Have you ever been a critical parent?
Perhaps you had a critical parent when you were young.
A critical parenting style can:
- have devastating consequences for our emotional and interpersonal health;
- send all the wrong messages to our children – and the impact can last a lifetime.
I have seen clients in their 60’s and 70’s still struggling with the shame-based messages that were given to them long ago by their parents.
It’s important to remember though, that the Critical Parent part of us doesn’t necessarily mean our parents are responsible for all this. They often make up a big part of it, but other people in our lives who have been parent figures, such as teachers, coaches, extended family and even older siblings, can all make up that “Critical Parent” part of us.
Identifying a Critical Parent
But what do we mean by a ‘critical parent’, or ‘critical parenting style’? Here are some messages that the critical parent can send:
Messages that focus on achievement:
- “You must come first, otherwise you’re a failure”;
- “If it’s not perfect, it’s no good”;
- “I guess that B grade was okay, but you could have done better!”
Messages that use shame:
- “You have to take care of your sibling/family or you’re selfish”;
- “If you don’t try hard enough, you’re a failure”;
- “You make me so angry so you deserved what you got!”
Messages that see you as defective:
- “You’ll always be this way – stupid/ugly/not talented etc”;
- “Why did I ever have a kid like you?”;
- “I’m busy – just leave me alone!”
These messages create a perfect breeding ground for shame and self-loathing – and can then often become our guidebook for parenting our own children.
Making a Change for the Better
How then do we break the cycle of a critical parenting style? Here are some tips:
- First of all remember – the nastier the Critical Parent inside of us, the more you must fight it! One way to fight a Critical Parent is by arguing your accomplishments. Look at what you have done right or done well. List them. Then repeat them to yourself every time you start to hear the Critical Parent’s voice. Remember – the Critical Parent is a liar.
- Don’t let that critical voice do what it wants. Don’t let it cause you to act in self-destructive ways and then hate yourself for acting in those self-destructive ways. Fight back by arguing that you are good enough, that you have done well. In time, the Critical Parent grows less powerful. While you will never silence it completely, you will be more able to stand up against it. You will be able to answer, “not good enough” with “I am more than capable”.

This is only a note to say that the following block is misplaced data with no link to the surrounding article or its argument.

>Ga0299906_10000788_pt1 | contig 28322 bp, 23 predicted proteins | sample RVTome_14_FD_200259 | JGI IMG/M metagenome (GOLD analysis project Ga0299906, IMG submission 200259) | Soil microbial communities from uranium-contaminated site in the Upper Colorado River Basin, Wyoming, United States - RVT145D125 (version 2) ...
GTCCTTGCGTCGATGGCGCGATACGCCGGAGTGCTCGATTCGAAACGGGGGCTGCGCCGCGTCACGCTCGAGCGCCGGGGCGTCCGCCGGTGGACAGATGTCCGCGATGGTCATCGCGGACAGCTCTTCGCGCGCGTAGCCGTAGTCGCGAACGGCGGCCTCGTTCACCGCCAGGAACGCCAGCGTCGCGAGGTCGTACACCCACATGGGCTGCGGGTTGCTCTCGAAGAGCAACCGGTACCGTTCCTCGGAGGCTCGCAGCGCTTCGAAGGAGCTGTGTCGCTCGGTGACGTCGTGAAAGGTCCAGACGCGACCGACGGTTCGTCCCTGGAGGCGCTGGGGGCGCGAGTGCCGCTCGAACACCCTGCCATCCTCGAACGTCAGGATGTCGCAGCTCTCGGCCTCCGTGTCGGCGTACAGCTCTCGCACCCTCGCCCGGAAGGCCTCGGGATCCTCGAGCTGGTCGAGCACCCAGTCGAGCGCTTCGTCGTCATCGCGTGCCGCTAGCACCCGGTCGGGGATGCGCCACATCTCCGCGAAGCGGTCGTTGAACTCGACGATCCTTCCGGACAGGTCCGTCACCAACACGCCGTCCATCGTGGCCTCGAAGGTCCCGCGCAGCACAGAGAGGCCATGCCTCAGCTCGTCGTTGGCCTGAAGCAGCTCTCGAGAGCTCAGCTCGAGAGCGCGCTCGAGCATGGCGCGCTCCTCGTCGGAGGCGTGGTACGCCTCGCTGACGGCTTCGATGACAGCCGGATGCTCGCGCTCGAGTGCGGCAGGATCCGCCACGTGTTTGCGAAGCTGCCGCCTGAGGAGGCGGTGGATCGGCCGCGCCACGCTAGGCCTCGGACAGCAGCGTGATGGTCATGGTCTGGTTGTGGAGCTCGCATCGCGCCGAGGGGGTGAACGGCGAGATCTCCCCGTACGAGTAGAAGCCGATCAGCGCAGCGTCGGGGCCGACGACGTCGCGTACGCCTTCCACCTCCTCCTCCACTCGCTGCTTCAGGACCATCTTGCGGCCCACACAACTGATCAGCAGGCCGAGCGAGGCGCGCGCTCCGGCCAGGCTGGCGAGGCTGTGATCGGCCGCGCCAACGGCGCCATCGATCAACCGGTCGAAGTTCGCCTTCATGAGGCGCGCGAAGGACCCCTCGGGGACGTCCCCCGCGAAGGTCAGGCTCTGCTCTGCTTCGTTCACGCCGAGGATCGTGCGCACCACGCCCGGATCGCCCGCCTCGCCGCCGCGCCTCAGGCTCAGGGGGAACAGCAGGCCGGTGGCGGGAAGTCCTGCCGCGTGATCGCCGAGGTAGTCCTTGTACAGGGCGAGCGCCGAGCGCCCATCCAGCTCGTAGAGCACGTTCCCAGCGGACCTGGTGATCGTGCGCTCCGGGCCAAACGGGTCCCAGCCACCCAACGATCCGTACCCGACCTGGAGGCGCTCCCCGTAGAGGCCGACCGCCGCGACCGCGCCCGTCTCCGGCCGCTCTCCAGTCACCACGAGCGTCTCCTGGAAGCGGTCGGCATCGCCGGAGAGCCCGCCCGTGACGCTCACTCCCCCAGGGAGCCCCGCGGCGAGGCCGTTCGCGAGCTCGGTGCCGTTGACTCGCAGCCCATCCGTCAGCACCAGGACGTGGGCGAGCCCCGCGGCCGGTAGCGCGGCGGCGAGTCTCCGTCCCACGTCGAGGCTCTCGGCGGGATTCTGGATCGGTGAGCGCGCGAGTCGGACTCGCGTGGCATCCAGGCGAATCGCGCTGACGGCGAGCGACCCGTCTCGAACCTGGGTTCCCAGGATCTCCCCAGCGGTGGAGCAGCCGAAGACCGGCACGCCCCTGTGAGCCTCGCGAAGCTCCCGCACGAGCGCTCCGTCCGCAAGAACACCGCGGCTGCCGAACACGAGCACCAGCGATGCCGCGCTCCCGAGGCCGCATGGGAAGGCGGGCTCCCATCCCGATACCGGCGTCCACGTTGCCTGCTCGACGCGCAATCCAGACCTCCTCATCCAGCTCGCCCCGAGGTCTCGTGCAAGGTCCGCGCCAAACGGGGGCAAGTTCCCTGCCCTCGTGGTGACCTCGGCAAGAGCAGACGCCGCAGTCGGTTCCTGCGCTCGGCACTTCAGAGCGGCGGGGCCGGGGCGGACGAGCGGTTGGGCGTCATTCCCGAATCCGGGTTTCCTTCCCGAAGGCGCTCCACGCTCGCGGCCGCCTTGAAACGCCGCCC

However, standing up to that inside Critical Parent is only the start. We also have to learn to give ourselves what maybe we didn’t get when we were younger:
- Giving yourself healthy messages. We have to dilute those shame-based messages from the Critical Parent by replacing them with healthy, nurturing messages. Learning to soothe ourselves and accept help from others might sound easy – until you make a mistake – then see if you feel like soothing yourself! I know this can be hard work, but it’s about developing a healthy Parent on the inside – one that can tell us good messages like, “it’s going to be okay”, “it will work out”, “it’s not my fault”, “that’s their stuff, not mine” etc.
It is also important to develop a healthier Adult part of us – one that can think about stuff without letting our emotions control us. A Healthy Adult can also challenge us to do better – but without the guilt and shame.
Finally, I often hear my clients say, “Well, you can’t change the past!” That’s true – sort of!
Those shame-filled, critical messages that we have received and give to our own kids have an origin somewhere.
While it would be nice to erase those recordings, that can’t happen. However, I have often found that EMDR therapy can be excellent for ‘turning down the volume’ of those messages. In other words, the memories remain, but the sense of powerlessness, shame and wounding are dramatically reduced.
It often works very quickly indeed, and I regularly hear from my surprised clients how quickly and deeply it heals the wounds of the past. As someone who is an Accredited EMDR practitioner, I would love to help you lose that Critical Parent and replace it with a sense of compassion.
Author: Dr David Ward, BSocWk, BA., Grad Dip (Couple Thpy), M.Couns., MPhil., PhD.
Dr David Ward is a psychotherapist with over 20 years’ experience, providing therapy to adults, adolescents, children, couples, and families. His areas of professional interest include the use of EMDR therapy to help with recovery from domestic violence, child abuse, PTSD, depression and anxiety; family therapy; and working with victims of spiritual and ritual abuse.
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